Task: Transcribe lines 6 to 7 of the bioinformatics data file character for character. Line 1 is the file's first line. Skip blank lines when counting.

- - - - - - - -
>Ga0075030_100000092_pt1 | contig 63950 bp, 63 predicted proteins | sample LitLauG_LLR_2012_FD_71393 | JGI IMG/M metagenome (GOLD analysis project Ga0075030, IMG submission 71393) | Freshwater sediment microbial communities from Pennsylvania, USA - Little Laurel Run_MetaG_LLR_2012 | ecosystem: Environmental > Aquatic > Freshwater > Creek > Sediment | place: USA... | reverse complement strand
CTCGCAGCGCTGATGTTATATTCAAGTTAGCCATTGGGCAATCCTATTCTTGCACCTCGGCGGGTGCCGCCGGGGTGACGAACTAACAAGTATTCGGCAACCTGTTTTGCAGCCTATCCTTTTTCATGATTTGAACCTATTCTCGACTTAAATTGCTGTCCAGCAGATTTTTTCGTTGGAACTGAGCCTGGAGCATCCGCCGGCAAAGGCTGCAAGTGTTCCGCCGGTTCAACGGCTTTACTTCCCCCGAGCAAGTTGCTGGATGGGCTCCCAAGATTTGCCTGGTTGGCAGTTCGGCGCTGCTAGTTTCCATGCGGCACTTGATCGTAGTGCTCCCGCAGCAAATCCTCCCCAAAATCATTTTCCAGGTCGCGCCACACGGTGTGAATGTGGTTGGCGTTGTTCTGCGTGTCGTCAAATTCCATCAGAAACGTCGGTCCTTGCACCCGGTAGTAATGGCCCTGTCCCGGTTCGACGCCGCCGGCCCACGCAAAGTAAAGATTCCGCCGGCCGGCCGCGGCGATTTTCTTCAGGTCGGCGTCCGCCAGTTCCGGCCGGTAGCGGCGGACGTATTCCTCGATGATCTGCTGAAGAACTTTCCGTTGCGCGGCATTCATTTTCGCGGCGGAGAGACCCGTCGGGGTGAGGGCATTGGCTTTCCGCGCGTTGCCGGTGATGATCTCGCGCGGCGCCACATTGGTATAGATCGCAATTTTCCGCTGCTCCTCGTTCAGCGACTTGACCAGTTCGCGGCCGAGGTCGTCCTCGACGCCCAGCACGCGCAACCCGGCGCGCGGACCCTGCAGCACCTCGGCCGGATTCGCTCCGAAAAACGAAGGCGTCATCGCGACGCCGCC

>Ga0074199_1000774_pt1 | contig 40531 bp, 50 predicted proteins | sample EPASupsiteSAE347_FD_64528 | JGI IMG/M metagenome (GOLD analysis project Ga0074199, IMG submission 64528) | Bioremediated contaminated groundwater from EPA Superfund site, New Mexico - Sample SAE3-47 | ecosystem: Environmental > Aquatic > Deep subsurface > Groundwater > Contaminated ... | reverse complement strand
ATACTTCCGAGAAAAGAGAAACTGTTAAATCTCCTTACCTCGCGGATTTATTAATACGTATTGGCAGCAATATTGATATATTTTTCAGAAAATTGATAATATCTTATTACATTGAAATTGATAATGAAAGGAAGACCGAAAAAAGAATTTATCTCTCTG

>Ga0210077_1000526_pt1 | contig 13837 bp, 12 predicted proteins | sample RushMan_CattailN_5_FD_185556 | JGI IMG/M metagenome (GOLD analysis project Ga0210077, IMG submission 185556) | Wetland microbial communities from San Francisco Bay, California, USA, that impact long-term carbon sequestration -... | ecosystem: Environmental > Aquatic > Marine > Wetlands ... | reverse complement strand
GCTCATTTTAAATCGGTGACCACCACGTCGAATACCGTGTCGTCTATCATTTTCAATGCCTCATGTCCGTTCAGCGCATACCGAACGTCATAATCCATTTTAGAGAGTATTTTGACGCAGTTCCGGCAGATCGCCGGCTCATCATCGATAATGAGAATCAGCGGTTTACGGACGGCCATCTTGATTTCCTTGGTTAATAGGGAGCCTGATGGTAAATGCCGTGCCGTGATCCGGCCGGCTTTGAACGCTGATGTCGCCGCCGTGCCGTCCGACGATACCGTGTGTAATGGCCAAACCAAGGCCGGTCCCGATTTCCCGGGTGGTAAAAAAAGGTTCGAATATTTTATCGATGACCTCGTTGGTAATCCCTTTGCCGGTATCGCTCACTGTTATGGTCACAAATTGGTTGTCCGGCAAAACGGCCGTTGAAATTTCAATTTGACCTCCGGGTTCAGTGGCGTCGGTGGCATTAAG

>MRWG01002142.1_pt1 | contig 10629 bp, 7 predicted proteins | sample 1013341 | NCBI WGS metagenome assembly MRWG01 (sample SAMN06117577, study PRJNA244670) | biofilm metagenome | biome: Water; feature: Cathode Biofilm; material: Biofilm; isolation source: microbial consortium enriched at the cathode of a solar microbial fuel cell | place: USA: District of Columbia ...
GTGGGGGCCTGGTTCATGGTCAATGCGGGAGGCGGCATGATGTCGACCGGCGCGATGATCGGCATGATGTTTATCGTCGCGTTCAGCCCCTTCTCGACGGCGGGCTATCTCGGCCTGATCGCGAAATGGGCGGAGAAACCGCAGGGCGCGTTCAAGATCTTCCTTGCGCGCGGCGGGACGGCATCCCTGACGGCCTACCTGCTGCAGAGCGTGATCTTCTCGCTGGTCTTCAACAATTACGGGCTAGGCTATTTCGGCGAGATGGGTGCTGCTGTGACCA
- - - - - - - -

GCTCATTTTAAATCGGTGACCACCACGTCGAATACCGTGTCGTCTATCATTTTCAATGCCTCATGTCCGTTCAGCGCATACCGAACGTCATAATCCATTTTAGAGAGTATTTTGACGCAGTTCCGGCAGATCGCCGGCTCATCATCGATAATGAGAATCAGCGGTTTACGGACGGCCATCTTGATTTCCTTGGTTAATAGGGAGCCTGATGGTAAATGCCGTGCCGTGATCCGGCCGGCTTTGAACGCTGATGTCGCCGCCGTGCCGTCCGACGATACCGTGTGTAATGGCCAAACCAAGGCCGGTCCCGATTTCCCGGGTGGTAAAAAAAGGTTCGAATATTTTATCGATGACCTCGTTGGTAATCCCTTTGCCGGTATCGCTCACTGTTATGGTCACAAATTGGTTGTCCGGCAAAACGGCCGTTGAAATTTCAATTTGACCTCCGGGTTCAGTGGCGTCGGTGGCATTAAG

>MRWG01002142.1_pt1 | contig 10629 bp, 7 predicted proteins | sample 1013341 | NCBI WGS metagenome assembly MRWG01 (sample SAMN06117577, study PRJNA244670) | biofilm metagenome | biome: Water; feature: Cathode Biofilm; material: Biofilm; isolation source: microbial consortium enriched at the cathode of a solar microbial fuel cell | place: USA: District of Columbia ...